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School of Marine Programs graduate student testifies before legislative panel

Graduate student Curtis Fahey recently testified before the Maine Legislature's Committee on Marine Resources
Graduate student Curtis Fahey recently testified before the Maine Legislature's Committee on Marine Resources

February 04, 2019

Fahey told lawmakers the proposal provides no criteria for the state to approve research entities
Fahey told lawmakers the proposal provides no criteria for the state to approve research entities

School of Marine Programs graduate student Curtis Fahey recently testified before members of the Maine Legislature’s Committee on Marine Resources.

Fahey testified neither for nor against LD4, “An Act To Encourage Applied Shellfish Research,” giving committee members his personal perspective on how the bill could affect researchers by adding more requirements before they can conduct their work.

“At the core of this legislation is a reasonable and valid idea: research conducted by non-governmental research entities should be overseen by and reported to the state,” Fahey told lawmakers. “However, the proposed legislation appears to duplicate existing procedures for state oversight and approval of research, and adds a layer of bureaucracy that may not be necessary.”

Fahey said that requiring researchers to go through additional steps may drive them out of state.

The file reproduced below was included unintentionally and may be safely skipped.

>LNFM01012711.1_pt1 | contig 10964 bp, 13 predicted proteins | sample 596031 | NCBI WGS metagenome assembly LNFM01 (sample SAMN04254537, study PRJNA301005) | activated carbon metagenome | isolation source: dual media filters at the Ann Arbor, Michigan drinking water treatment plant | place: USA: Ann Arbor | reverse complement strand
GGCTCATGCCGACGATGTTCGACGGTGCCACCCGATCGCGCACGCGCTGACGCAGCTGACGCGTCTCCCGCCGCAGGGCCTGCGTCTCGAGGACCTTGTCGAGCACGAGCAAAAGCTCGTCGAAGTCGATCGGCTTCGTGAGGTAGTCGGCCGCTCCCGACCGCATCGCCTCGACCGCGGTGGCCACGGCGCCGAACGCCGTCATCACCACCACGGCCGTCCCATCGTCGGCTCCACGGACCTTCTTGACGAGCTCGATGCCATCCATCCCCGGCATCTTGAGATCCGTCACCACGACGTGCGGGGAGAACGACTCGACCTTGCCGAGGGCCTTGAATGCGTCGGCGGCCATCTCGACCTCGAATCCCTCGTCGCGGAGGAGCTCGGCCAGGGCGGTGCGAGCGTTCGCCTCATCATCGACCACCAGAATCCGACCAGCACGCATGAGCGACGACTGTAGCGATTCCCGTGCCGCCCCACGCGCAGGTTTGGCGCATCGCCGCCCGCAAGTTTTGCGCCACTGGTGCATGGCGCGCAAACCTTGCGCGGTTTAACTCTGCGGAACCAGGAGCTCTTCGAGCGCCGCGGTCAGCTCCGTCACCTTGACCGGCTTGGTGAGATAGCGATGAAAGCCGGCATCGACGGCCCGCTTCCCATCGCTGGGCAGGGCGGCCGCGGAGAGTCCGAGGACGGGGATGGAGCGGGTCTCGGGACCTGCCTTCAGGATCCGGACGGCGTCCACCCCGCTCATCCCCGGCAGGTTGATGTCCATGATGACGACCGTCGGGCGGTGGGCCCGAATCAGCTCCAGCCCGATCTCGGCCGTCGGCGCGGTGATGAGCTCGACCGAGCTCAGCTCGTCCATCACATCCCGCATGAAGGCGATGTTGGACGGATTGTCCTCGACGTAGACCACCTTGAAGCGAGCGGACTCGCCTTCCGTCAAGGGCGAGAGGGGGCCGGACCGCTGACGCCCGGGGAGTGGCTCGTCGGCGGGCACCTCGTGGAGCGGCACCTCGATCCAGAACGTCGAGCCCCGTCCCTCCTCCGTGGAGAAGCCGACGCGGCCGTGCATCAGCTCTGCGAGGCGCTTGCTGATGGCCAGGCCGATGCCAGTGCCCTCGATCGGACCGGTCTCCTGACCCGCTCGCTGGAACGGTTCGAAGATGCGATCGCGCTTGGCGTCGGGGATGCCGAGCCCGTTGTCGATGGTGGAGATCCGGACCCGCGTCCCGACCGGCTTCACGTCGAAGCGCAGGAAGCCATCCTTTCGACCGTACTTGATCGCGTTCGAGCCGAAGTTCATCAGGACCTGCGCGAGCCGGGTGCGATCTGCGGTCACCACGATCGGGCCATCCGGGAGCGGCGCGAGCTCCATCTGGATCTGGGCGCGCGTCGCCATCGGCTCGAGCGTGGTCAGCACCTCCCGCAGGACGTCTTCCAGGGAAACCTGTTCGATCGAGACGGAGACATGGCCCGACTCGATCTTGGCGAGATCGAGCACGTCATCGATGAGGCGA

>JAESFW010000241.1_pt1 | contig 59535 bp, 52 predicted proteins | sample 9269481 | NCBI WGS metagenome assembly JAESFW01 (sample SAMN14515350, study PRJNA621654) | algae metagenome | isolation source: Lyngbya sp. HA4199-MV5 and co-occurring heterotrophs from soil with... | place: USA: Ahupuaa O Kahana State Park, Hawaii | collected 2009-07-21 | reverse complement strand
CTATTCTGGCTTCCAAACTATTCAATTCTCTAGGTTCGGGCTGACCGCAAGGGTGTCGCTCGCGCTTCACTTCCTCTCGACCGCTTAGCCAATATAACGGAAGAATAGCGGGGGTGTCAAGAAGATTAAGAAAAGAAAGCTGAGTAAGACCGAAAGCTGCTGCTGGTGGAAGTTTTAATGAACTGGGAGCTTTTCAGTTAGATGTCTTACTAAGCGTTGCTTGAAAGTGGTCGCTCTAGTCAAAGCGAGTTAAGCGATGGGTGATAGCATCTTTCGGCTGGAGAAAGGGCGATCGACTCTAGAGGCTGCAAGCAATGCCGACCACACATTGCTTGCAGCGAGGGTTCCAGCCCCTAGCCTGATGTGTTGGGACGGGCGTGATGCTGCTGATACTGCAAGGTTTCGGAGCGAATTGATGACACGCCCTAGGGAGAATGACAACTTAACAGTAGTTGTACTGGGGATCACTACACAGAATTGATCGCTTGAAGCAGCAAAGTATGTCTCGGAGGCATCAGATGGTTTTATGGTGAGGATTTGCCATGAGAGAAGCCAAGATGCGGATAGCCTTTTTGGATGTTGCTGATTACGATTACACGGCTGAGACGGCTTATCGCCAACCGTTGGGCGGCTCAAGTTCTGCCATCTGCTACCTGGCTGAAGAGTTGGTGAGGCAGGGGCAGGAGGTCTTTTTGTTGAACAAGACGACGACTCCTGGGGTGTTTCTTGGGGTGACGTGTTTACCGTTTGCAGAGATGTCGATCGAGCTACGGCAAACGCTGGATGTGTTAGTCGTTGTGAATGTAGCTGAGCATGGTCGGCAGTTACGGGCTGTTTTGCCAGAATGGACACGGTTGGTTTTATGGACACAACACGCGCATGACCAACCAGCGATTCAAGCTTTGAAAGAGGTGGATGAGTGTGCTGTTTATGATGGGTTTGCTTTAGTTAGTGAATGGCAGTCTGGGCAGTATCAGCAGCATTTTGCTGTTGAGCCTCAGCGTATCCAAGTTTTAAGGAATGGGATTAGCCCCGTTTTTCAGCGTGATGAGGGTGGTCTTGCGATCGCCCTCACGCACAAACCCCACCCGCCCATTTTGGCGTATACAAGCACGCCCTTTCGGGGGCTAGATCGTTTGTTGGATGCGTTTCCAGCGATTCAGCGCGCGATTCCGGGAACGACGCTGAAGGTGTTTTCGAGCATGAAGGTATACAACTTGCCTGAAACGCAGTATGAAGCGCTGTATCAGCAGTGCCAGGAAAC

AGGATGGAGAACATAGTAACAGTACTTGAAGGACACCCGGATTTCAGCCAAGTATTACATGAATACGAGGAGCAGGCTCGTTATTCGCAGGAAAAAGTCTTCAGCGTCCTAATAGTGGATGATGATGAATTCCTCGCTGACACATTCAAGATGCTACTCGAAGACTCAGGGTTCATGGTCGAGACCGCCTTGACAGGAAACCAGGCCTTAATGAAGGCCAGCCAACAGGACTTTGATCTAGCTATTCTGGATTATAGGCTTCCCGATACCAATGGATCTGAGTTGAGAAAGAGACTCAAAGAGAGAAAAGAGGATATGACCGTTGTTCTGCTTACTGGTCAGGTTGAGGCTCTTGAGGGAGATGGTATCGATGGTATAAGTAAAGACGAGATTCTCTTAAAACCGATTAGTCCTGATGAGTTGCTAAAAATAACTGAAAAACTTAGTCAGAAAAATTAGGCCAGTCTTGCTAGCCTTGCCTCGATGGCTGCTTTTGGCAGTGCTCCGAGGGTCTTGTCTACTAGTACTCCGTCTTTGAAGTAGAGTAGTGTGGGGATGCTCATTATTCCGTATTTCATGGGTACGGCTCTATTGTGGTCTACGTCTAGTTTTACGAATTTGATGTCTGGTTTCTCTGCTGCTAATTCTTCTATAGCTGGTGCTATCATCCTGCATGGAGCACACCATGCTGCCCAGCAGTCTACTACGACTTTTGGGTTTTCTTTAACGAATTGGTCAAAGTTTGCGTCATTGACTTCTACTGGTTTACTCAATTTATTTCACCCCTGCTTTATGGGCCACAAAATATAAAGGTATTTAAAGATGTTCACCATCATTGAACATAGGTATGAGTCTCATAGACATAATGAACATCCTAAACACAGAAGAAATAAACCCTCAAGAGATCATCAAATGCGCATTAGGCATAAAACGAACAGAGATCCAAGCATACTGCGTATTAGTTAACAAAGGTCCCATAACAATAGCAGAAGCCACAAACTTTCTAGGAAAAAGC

“It could make me shy away from doing more research,” Fahey explained. “I could find somewhere in New Hampshire or Massachusetts that has a similar ecosystem, without so much red tape.”

The proposed legislature would require research entities to be approved by the state Department of Marine Resources (DMR).

“But the proposal provides no criteria or standards that DMR would use to approve research entities,” Fahey told members of the panel.

Susan Farady, J.D., assistant professor in the School of Marine Programs, accompanied Fahey to the State House. She said the experience gave Fahey a look at some of the issues researchers may face in their professional careers.

“Science majors in the School of Marine Programs may certainly run into management implications,” she stated. “Getting to see how the legislature works and having an interest in what they're debating is a really valuable experience.”

Fahey was the only researcher to provide testimony on the bill.

“He brought the real researcher perspective to the table that otherwise would have been missing,” commented Markus Frederich, Ph.D., professor in the Department of Marine Sciences.

Committee members will debate the issue further at an upcoming work session.

 


 

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